Fight in Munich
All seemed to be going well in late 2002 for Oasis. They had partially salvaged their reputation in the studio with Heathen Chemistry that year, and had embarked on a sell-out tour of Europe.
Everything came shuddering to a halt in classic Oasis style, however, when Liam, drummer Alan White and three other members of the group’s entourage were arrested after a violent brawl at a bar in Munich in December, in which Liam lost two front teeth and White was hit over the head with an ashtray. The tour was postponed, and the group had again hit the headlines for the wrong reasons.
White quit a little over a year later and was replaced, much to the derision of the band’s critics, with Ringo Starr’s son Zak Starkey, who filled in for Oasis’ disastrous headline performance at Glastonbury in 2004.
Don't Believe The Truth
Where 2004 had been something of an ‘annus horribilis’ for Oasis, 2005 brought redemption. Don’t Believe The Truth, their sixth studio album, received warm critical reviews and the group’s healthiest sales since their Britpop peak, and suddenly the Gallaghers were on a winning streak.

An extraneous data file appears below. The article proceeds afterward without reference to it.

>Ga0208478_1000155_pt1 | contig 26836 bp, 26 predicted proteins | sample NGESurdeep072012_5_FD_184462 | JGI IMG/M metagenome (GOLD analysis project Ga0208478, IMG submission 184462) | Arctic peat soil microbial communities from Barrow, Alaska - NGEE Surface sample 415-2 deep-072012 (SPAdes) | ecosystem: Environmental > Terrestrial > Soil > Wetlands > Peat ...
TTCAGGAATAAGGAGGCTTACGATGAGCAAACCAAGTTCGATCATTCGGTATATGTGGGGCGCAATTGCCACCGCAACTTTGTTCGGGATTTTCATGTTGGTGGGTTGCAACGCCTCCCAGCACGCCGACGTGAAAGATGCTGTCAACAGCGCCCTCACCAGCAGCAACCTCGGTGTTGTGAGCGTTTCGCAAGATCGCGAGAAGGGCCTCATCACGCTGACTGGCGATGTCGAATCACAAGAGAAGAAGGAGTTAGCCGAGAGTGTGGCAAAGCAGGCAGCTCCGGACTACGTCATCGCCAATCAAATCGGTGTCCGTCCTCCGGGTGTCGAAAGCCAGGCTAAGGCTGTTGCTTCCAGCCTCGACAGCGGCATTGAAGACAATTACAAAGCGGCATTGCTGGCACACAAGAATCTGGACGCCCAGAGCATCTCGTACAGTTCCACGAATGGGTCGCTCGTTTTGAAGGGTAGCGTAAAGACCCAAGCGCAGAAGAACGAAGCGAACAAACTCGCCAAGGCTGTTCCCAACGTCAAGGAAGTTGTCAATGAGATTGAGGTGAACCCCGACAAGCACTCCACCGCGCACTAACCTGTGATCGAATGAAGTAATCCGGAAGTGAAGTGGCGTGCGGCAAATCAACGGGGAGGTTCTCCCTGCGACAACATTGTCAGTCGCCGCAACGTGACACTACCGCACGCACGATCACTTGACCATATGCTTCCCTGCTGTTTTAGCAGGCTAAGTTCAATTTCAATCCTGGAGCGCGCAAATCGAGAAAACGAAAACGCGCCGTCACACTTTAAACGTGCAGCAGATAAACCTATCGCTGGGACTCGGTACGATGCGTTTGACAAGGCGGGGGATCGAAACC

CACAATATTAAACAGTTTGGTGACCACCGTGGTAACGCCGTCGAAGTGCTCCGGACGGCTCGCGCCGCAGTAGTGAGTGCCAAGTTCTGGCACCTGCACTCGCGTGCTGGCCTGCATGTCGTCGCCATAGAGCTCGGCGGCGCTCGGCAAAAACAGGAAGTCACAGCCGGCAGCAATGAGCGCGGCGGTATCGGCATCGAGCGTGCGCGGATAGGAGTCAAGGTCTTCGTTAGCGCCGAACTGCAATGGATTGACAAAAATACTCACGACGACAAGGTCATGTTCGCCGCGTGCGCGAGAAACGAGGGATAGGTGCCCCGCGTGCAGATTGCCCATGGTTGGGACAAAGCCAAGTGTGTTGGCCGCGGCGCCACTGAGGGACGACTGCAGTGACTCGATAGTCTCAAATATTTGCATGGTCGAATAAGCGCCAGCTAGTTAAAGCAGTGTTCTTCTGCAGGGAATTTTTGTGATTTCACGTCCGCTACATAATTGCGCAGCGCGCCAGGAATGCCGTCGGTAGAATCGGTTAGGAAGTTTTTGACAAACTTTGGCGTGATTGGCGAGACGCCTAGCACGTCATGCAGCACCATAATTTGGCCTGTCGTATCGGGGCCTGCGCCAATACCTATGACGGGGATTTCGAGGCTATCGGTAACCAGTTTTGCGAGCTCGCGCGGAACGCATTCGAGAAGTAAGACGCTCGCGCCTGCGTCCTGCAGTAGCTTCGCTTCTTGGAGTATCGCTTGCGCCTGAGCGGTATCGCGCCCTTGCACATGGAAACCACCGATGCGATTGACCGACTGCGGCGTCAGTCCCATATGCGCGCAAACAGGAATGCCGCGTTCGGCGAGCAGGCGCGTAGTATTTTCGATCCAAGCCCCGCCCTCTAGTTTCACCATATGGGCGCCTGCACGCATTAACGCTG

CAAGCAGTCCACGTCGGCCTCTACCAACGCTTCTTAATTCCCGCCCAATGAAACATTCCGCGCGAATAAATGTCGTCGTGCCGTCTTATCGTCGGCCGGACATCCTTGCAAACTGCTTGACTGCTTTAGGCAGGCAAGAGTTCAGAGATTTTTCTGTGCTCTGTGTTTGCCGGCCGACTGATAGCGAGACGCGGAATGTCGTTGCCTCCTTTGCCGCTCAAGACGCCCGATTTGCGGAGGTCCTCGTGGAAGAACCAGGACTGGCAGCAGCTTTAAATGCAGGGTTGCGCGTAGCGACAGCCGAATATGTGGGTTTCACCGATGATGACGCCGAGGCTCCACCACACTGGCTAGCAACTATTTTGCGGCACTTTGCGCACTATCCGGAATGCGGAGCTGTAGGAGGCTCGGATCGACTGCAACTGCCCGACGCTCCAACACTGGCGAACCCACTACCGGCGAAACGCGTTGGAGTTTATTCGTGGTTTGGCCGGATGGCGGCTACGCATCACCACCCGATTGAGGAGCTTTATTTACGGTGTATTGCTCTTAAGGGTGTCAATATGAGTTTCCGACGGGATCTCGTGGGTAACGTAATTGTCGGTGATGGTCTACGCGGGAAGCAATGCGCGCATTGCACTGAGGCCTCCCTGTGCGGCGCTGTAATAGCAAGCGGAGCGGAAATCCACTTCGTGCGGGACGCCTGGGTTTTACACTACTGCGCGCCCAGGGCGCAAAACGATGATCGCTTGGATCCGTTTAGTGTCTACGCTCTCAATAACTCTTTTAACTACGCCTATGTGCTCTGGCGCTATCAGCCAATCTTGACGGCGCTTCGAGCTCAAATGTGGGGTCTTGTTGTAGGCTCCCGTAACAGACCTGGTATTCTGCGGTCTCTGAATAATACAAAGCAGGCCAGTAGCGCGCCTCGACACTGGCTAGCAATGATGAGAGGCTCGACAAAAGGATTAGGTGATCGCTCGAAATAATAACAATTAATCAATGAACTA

A huge, 10-month world tour to support the record passed without incident, and the group’s seventh album, Dig Out Your Soul, released in 2008, carried on the good work. It couldn’t last, however…
While nearing the end of their biggest world tour yet, an endurance-testing 18 months long, things fell apart for Oasis once more, for good this time. A week after they had cancelled a headline appearance at V Festival due to Liam’s laryngitis, tension grew between the Gallaghers that exploded in a fight backstage at the Rock en Seine festival in Paris.
Liam reportedly broke Noel’s guitar and threw it over a fence, also casting aspersions over the fatherhood of Noel’s daughter Anais. The gig was cancelled, and two hours afterwards Noel announced the end of Oasis via their website.